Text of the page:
I felt alone. I had lost what I thought was a perfect life. I had failed at very important things. The failure of my marriage hurt worse than anything yet had hurt. It mattered a lot that I was good at marriage, but now I had proof that I wasn’t. I had no new goals and no backup plan. I was alone without a direction. That’s when I met her.
I purchased musical software to write music, but what I bought was more suited for “composing”, rather than just letting the noise gradually turn into a song. I was like a 6 year old who can talk well, read hesitantly, but doesn’t yet know how to really write. I knew the “rules” but not the art.
She arrived, introduced by a mutual friend who thought I was the right kind of nerdy for her. We met. Our heads were above water, but the effort to swim was wearing us out. We soon broke. Not broke up. Just broke.
When I broke, I broke thoroughly. I gave up trying. I was reeling and, when you reel — while fishing, dancing like a Scotsman, or just lurching around like a drunken Scotsman — it’s hard to do anything more than just reel. What was the point? The best thing I did was break. The most painful thing I did — to me and to anyone who cared — was to break. I didn’t keep count, but I used several of the best life tragedy stories when I broke. I had a template that I followed too well. Trust me. To tell more would leave all of us needing our teddy bears.
We left the East Coast, leaving my failure behind. Apparently, you can leave failure behind. Sure, the stench remains, but we cleaned up after it, aired things out a bit and started to make a new home. It wasn’t good. The drive was horrible. Our things were in storage. Our nerves were raw. We were angry. We were too close too much of the time. But we had escaped.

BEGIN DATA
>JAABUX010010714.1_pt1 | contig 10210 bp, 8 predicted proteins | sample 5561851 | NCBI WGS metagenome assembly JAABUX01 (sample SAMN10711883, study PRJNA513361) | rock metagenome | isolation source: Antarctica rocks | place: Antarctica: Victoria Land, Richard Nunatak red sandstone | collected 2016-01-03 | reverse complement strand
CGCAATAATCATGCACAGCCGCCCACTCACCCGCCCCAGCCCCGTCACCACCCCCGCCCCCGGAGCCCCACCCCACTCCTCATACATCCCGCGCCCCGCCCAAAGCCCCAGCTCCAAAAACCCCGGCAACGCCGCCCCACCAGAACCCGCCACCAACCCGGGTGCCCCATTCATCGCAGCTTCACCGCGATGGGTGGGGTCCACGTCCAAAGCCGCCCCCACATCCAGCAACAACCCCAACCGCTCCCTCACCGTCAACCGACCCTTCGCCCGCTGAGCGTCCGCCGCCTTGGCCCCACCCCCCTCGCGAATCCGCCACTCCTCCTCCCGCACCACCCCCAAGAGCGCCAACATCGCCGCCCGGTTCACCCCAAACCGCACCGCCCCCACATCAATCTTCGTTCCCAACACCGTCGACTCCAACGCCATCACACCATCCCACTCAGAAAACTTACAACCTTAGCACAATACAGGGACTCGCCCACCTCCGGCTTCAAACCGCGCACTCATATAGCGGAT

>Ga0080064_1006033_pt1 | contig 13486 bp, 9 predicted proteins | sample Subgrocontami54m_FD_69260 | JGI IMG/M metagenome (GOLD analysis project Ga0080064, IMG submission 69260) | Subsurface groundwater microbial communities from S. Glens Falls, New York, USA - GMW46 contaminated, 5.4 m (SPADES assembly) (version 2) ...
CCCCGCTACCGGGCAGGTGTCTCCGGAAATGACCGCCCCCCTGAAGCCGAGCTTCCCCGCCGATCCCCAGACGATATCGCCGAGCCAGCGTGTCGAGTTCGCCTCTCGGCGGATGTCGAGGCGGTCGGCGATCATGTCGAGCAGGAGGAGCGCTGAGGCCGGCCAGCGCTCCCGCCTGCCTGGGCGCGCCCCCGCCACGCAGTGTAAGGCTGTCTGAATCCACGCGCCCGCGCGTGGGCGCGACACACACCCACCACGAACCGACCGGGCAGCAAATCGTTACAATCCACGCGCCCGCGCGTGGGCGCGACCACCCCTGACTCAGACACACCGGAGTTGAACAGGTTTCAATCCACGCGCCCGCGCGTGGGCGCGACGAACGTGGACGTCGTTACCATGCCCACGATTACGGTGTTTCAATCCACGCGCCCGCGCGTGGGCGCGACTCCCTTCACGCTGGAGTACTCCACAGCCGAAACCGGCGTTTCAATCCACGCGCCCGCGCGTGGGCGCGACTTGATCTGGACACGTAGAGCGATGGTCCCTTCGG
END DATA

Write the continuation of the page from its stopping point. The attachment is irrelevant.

I got a new job at almost the last moment. I had nothing left financially or emotionally. A job application and a coincidence got me a job teaching. Yes teaching real students — the goal I left on the East Coast. They didn’t adore me, but they didn’t hate me either. I was good, for a rookie, mediocre compared to the pros. It felt amazing. In the several years since then, I’ve found new niches, new professional collaborators, new success. I’ve met goals that were once important, only after giving up on them.
I bought a guitar. A real guitar, made by real guitar makers, and designed for real guitar players. I played it. I wasn’t good. I may never be good, but, by failing or just growing older, I no longer cared if I sounded like crap. When I didn’t care, I sounded better. Now, a year later, I sometimes sound like a person playing a guitar. Purposely. With specific sounds in mind. I’m a musician of sorts. I am a full-fledged creative person.
She was now there all the time. Next to me. Going the same way, with the same purpose. Sure, we were doing different things, a division of labor, but we were going the same way. She’d shed her prior life and embraced a life centered around creativity – jewelry, stories, and people. I was writing and playing my guitar. We hadn’t arrived anywhere, but there was the road, going our way.
*all images by the author and/or Dana, all rights reserved.